10 BEST CONVERSATIONS TO AVOID OVER THANKSGIVING DINNER
Everyone has that special dish they can’t live without on Thanksgiving. That’s how the dinner table ends up with so many sides: cornbread stuffing, turkey liver stuffing, oyster stuffing, mashed potatoes with peas, whipped potatoes and so on. There’s no need to get into a pissing match about whose stuffing is better than whose or why potatoes au gratin go better with turkey than baked potatoes. This is the one night of the year where everyone is okay eating their body weight, so just pass by what you don’t want and load up on what makes you smile. Keep the negative comments for next weekend, when you talk with your friends about how crazy your family is.
Being confined in the same room with some of your closest relatives for multiple hours at a time does not mean it’s a good idea to hash out old arguments. You’re not going to resolve anything in this setting, and you’re just going to drag more family members in the middle of an uncomfortable situation, so best let bygones be bygones as they say and talk about things that won’t make you want to bake yourself in the oven with the turkey.
Election night created a lot of tension among Republicans and Democrats throughout the country. It’s probably best to steer clear of striking up conversation about how excited you are that Barack Obama won a second term, or how lucky you are to have dodged the Mitt Romney bullet, just in case your cousin was the guy who started one of the petitions to secede on the White House website.
First of all, I’m not sure why this would be a topic of conversation at any dinner table, let alone the Thanksgiving table, but just keep your eye on the prize: a big turkey and a smorgasbord of sides. A discussion of race has no place in this space.
It’s probably not the best idea to discuss Sophie’s previous boyfriend in front of the new fiancÚ she’s introducing to the family. And there’s no need to talk about Aunt Ellen’s recent divorce, or what he might be up to these days. Exes are exes for a reason — leave them in the past to avoid tears, drama and suicide attempts.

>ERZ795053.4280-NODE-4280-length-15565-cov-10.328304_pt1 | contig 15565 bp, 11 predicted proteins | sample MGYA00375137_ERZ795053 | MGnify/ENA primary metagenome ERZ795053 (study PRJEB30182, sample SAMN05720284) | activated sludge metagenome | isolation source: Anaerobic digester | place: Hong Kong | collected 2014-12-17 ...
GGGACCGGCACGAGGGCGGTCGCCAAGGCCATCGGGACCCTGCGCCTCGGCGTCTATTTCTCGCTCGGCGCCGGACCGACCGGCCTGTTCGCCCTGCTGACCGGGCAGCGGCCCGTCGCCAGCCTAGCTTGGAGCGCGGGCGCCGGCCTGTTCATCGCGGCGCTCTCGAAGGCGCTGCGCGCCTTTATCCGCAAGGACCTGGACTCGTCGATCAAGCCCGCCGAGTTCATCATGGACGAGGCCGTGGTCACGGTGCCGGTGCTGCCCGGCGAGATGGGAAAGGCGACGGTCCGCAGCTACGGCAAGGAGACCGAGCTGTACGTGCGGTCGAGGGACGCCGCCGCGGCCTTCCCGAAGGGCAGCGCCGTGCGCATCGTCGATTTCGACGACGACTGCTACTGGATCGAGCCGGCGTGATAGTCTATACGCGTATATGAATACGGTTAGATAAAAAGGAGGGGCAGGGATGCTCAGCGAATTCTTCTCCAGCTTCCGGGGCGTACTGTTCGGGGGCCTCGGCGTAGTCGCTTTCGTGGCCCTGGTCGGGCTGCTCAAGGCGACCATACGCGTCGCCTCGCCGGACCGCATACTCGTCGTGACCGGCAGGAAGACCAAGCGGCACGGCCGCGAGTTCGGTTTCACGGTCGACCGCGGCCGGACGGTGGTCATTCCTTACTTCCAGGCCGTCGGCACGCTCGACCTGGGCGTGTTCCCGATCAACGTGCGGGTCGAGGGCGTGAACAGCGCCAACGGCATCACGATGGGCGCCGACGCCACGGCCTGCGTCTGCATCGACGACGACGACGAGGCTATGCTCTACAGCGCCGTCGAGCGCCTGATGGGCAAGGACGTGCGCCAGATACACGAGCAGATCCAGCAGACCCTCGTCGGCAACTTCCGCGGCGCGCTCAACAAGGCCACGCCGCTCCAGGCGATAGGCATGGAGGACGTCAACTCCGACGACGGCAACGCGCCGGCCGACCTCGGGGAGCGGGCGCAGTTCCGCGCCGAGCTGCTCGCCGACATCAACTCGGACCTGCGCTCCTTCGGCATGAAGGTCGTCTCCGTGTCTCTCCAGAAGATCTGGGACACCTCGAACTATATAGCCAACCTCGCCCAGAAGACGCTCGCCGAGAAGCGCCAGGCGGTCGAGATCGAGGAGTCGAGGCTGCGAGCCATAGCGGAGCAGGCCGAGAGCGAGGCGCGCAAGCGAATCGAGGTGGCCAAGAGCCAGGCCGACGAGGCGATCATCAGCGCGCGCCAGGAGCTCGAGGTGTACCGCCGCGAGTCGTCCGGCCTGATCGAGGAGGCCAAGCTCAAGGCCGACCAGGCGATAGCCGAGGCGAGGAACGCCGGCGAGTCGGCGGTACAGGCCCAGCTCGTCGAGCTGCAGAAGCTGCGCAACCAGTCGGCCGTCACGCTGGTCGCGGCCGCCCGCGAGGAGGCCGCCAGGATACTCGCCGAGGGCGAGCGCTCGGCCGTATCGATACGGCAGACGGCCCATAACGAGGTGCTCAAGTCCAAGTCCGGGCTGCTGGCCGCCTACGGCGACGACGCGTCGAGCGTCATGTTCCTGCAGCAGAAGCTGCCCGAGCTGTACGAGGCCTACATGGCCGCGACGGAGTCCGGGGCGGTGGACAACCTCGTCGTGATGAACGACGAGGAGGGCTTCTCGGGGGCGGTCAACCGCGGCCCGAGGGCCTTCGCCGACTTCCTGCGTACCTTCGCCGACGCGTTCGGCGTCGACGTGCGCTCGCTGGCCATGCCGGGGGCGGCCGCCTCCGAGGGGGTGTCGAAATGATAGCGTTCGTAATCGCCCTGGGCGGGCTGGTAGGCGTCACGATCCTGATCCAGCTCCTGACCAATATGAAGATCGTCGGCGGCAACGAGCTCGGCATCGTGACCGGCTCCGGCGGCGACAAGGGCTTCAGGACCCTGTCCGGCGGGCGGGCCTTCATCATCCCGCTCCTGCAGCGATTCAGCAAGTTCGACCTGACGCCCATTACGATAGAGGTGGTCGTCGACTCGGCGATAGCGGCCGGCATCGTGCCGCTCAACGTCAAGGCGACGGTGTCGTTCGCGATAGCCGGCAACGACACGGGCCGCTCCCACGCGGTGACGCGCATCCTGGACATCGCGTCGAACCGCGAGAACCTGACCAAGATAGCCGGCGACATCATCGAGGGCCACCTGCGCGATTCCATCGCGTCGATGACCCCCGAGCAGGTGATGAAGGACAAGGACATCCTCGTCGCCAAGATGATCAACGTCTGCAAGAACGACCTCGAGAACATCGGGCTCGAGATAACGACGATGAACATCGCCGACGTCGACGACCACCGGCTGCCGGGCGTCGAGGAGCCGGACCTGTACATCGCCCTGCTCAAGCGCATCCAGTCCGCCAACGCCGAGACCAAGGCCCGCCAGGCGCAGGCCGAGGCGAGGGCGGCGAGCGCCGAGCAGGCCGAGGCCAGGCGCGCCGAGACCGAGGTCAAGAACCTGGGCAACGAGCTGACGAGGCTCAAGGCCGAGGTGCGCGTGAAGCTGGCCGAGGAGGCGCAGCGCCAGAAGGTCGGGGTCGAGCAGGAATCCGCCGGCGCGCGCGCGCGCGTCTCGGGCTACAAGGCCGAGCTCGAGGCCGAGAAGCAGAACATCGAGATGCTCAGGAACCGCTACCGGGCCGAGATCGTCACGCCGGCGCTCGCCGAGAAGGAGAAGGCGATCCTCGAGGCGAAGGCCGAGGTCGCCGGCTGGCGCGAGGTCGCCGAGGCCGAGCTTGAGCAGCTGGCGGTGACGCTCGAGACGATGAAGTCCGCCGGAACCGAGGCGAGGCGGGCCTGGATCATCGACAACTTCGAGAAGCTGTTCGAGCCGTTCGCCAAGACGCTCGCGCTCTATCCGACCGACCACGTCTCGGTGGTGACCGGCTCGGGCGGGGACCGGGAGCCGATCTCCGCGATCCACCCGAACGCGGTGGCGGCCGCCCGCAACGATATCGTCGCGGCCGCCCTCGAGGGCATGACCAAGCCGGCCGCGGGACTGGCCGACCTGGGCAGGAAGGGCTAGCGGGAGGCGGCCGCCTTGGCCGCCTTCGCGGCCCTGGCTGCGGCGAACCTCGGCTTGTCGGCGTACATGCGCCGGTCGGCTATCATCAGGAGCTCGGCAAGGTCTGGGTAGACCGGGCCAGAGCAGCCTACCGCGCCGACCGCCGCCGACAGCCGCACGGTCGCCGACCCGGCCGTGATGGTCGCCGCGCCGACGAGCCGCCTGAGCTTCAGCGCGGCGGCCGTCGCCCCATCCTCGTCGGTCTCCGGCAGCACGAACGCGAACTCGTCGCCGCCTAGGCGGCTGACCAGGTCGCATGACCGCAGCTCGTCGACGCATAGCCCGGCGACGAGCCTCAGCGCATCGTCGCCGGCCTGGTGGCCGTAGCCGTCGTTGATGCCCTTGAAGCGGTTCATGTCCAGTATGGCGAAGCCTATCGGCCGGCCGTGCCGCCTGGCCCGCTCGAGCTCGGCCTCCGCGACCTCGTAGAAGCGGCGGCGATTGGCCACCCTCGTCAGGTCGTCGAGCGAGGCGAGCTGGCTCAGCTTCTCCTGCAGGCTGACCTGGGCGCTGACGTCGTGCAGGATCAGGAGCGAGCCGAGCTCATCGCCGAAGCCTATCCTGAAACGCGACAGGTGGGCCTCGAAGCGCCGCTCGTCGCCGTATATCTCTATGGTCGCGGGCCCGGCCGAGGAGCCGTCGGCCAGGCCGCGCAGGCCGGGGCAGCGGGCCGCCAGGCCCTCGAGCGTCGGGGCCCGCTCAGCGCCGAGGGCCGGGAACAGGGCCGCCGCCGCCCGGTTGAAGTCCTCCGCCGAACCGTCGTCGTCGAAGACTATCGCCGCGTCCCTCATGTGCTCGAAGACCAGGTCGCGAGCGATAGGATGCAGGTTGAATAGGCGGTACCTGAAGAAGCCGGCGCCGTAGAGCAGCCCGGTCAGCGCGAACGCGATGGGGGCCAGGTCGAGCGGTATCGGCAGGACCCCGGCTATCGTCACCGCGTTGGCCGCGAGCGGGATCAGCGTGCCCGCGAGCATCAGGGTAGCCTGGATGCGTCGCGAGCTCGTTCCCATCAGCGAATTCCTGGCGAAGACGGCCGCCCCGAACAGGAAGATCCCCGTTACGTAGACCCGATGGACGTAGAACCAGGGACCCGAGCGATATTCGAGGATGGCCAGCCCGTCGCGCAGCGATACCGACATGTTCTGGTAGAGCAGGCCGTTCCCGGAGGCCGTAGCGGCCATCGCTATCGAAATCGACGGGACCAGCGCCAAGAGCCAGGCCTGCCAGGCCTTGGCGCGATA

You’d think this one would be okay to discuss, because it’s a big football weekend and it’s a pretty neutral topic, but what about Uncle Jack who yells so loudly at the TV that the neighbors call the cops thinking there’s a case of domestic violence they need to report. If you’re going to talk about sports, try to be general and don’t make statements like, “Muck Fichigan,” because remember, you want to eat the turkey, you don’t want it thrown at your face.
This is a touchy subject in any setting, not just a big family gathering. Try not to make any overarching religious generalizations, just in case your cousin is a newly found Buddhist, or your brother has turned agnostic. The decision to be religious or secular is made with a great deal of thought, but not everyone thinks before reacting to other people’s choices.
It’s great to be open about your sexuality and I’m a huge advocate of equality and acceptance. But I wouldn’t suggest talking about how your cousin just came out to you, or how you saw your sister with a “friend” at a party. If you are LGBT and want to come out to your family at Thanksgiving, and you feel they will be there for you and support you, congratulations and good luck. But don’t out someone without their approval and don’t discuss someone’s sexuality without their knowledge, especially to a group of family members who may not all be as openminded and accepting as they should be.
Talking about work puts people on the spot. You either have to brag about yourself and your accomplishments, or you have to admit that you have no accomplishments to brag about. You’re better off not going there. That way you won’t get annoyed at your uncle for being cocky and you won’t find yourself pitying your nephew.
Let’s face it: Aunt Edna drinks too much. She always has and she always will. But Thanksgiving is not the time to tell her to slow down or ask her what glass she’s on. Is she giving a speech at a wedding tonight? Is she driving home? Then leave her be. It’ll make her happy and keep everyone else entertained in the process. Unless she’s an angry drunk. Then you might have to assign a moderator to keep an eye on her so she doesn’t start talking about any of the things on this list when she’s had one too many.